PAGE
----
Tribes. Nina Raine's play is the stand-out of the season. Deeply honest and powerful. It's rare for me to sit in a theatre and completely forget that I am watching actors. Thanks to director David Cromer and one of the most compelling and talented company of actors and designers, I believed in this family. This play about a dysfunctional, yet deeply loving clan and their deaf son, touched so many emotions for me. It spoke directly to the human need to connect and to feel that each of us are understood. Intimately staged in-the-round at the Barrow Street Theatre, I felt like I was sitting down to dinner with cast members Russell Harvard, Mare Winningham, Susan Pourfar, Gayle Rankin, Will Brill and Jeff Perry. For me, it's the play of the year.
Once. I have to confess I really didn't like the film and was unsure of how I would feel seeing these characters on stage. Turns out, they bloomed on stage as if they belonged there all along. Director John Tiffany and an extraordinarily talented creative team and cast have created not just a musical about a love story, but about a love of storytelling and musical traditions. It feels deeply personal and yet oozes with theatricality. The integration of actor-musicians in musicals reached a pinnacle with this production as the ultimate mode of communication and confession.
The Mystery of Edwin Drood. I haven't had this much fun at a Broadway musical in a long time. Rupert Holmes' score, its intricate harmonies, and those orchestrations (the pizzicato strings during "Perfect Strangers"!), are among my favorites. It's a joy to be swept up in the atmospheric production that Holmes dreamed up and director Scott Ellis delivers. The entire cast, including Stephanie J. Block, Will Chase, Chita Rivera, Jim Norton, Jessie Mueller and Betsy Wolfe, all seem to be relishing the experience, which sweeps the audience along into the performance.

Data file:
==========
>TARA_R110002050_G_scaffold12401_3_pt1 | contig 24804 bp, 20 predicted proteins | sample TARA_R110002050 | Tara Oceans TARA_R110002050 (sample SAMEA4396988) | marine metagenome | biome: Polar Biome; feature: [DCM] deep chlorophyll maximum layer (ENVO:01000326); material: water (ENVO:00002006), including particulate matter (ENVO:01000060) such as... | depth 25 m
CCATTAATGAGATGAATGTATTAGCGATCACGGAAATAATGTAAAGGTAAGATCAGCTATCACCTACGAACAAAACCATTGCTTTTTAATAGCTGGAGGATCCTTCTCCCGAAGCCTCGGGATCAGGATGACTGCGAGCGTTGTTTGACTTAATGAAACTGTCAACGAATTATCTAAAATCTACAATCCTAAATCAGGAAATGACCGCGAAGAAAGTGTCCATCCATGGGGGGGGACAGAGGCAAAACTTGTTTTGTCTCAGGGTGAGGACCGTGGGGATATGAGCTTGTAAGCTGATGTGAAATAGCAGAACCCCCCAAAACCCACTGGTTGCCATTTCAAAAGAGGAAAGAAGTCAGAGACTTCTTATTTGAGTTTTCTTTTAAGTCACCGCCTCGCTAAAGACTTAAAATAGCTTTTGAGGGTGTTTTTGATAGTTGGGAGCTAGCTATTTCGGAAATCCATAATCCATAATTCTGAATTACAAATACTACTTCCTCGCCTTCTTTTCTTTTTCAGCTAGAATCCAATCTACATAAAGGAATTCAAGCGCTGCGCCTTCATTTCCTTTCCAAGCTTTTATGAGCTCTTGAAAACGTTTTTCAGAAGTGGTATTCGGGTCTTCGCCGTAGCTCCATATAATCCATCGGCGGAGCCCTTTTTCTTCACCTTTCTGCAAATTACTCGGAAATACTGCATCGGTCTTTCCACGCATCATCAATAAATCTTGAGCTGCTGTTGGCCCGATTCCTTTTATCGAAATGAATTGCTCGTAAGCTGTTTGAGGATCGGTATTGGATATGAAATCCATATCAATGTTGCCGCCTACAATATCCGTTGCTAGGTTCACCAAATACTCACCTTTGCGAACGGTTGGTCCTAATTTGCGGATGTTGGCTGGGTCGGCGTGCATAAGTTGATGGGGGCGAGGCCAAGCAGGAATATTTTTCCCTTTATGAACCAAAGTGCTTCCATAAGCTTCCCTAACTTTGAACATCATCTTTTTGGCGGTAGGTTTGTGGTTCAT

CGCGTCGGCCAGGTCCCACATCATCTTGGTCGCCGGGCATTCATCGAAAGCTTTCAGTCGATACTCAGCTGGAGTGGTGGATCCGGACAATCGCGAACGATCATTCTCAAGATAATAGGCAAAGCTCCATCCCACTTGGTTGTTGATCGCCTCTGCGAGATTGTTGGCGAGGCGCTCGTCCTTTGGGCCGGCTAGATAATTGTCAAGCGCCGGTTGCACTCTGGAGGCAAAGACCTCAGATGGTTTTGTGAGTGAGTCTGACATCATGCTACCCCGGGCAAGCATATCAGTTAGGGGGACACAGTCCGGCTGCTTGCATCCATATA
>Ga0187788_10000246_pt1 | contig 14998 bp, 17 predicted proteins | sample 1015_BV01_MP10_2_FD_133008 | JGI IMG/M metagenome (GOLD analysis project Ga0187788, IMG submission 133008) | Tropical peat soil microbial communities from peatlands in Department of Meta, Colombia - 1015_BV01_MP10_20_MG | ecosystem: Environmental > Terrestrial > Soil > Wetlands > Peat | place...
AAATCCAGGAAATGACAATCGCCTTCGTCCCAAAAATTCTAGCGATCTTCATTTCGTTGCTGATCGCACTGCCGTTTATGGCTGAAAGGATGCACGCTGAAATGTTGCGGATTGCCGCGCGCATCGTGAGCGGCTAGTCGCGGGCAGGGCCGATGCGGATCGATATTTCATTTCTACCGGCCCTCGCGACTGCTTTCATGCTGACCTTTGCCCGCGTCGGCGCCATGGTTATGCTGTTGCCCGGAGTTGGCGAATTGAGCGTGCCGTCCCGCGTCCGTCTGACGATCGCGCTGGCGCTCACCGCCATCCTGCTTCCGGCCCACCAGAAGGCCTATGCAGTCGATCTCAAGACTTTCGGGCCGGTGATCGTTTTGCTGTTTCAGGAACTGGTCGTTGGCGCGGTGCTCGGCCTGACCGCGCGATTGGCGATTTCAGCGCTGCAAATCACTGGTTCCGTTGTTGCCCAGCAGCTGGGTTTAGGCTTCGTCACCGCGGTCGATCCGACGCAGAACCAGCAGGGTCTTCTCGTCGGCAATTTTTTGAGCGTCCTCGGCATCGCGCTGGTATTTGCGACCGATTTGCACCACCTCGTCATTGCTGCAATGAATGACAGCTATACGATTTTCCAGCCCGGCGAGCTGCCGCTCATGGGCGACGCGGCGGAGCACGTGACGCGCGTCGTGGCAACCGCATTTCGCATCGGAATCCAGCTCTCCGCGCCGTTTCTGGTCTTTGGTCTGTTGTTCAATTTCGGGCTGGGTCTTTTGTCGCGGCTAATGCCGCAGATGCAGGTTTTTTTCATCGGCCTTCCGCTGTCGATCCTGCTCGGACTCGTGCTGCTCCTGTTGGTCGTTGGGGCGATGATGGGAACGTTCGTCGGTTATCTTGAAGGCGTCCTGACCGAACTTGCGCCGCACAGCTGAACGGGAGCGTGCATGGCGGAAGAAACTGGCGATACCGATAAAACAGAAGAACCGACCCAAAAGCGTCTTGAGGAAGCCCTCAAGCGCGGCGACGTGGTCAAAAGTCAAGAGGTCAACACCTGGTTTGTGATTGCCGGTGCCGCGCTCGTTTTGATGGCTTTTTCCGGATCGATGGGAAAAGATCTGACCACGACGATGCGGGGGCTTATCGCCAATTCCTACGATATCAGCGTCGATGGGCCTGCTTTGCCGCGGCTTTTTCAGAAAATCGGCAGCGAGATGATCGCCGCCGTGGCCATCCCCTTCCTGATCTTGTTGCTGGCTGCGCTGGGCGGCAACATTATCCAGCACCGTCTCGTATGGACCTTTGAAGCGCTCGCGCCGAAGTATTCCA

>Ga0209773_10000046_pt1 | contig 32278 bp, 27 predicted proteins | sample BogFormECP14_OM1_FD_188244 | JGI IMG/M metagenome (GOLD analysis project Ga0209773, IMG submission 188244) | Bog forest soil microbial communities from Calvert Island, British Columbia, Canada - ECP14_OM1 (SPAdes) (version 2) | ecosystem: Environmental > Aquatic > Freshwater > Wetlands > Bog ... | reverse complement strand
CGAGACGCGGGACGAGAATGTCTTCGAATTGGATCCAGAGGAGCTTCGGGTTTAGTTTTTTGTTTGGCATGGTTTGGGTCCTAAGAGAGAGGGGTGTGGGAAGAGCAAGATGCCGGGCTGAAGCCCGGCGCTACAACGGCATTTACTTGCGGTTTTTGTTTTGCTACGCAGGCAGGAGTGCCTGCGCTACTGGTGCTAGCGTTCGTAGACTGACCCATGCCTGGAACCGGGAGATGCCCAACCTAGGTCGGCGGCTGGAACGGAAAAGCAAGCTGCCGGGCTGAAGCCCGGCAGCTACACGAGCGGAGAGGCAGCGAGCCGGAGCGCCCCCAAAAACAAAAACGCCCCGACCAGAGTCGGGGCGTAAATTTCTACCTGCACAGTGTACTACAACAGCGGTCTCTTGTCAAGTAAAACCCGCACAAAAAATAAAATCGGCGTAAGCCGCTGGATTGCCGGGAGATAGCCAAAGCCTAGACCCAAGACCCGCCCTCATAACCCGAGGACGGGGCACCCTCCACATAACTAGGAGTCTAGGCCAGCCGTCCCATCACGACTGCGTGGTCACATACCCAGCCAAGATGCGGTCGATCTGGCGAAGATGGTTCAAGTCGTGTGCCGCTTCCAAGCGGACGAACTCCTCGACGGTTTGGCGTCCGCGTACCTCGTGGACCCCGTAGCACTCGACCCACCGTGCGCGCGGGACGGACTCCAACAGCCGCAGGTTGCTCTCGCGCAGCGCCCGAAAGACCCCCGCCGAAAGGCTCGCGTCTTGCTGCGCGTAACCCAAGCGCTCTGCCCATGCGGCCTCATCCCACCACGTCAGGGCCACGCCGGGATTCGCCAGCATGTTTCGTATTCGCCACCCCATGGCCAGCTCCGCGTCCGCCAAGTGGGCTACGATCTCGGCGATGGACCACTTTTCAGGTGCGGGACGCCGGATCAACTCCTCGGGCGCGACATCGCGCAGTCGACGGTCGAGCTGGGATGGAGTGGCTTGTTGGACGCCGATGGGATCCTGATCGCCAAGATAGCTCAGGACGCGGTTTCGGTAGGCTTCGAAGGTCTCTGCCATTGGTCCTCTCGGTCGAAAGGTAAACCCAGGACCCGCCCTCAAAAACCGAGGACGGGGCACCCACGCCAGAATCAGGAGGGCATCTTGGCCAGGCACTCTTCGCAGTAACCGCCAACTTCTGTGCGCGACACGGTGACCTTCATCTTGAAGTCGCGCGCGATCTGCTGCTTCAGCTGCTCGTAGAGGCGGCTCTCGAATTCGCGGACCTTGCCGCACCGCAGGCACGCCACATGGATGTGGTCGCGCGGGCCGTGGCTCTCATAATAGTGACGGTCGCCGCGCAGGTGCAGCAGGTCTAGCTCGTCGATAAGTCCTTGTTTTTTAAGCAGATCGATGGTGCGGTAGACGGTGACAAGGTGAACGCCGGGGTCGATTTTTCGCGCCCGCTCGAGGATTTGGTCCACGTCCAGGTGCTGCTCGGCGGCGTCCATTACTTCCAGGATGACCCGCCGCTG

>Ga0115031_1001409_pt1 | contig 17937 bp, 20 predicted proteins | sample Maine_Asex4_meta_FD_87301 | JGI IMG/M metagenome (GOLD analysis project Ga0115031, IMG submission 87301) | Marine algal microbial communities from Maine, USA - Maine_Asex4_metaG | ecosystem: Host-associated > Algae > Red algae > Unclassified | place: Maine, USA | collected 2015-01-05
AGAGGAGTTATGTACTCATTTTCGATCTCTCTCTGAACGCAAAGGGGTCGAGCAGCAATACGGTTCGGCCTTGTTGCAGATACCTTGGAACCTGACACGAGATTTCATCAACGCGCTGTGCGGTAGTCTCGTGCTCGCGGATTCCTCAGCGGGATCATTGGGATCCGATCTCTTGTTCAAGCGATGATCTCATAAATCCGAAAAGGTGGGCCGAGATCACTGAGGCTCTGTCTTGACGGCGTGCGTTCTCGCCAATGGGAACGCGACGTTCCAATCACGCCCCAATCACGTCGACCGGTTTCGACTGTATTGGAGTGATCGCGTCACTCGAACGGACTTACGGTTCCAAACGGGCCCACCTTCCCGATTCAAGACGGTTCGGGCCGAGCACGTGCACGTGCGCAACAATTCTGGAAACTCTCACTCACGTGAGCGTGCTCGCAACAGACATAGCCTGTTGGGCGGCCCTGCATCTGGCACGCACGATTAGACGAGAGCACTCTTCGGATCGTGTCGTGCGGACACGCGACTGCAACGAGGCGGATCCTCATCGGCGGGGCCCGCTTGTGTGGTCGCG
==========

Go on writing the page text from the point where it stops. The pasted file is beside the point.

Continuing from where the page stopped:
Giant. I'll follow composer-lyricist Michael John LaChiusa anywhere. His ability to bring text and music together in a way that rings true emotionally, is rare. It's also refreshing to see that he and librettist Sybille Pearson are writing musicals that take the form seriously — without irony, comment or cannibalizing previous musical templates — to explore new ambitious pathways of storytelling. Giant had a fantastic leading trio of Kate Baldwin, Brian d'Arcy James and P.J. Griffith, but it was Katie Thompson's performance as Vashti Hake Snythe that will stay with me for a long time.
|photo by Joan Marcus|
Merrily We Roll Along. I don't buy the widely-accepted notion that this Stephen Sondheim-George Furth musical doesn't work. I've seen a perfect college production that stole my heart and James Lapine's staging for Encores! last winter did it again. The opening images alone, which conjured decades of public life in Merrily's central trio through magazine covers and newspaper images, told me the show was in capable hands. I returned to see it several times with the hope it would get a Broadway transfer. Unfortunately, it was not to be. The cast's transformation over the years, all the way back to that rooftop for "Our Time" was poignant, haunting and often very funny. It might be an unlikely valentine to theatre, relationships and making it in NYC, but it's my favorite.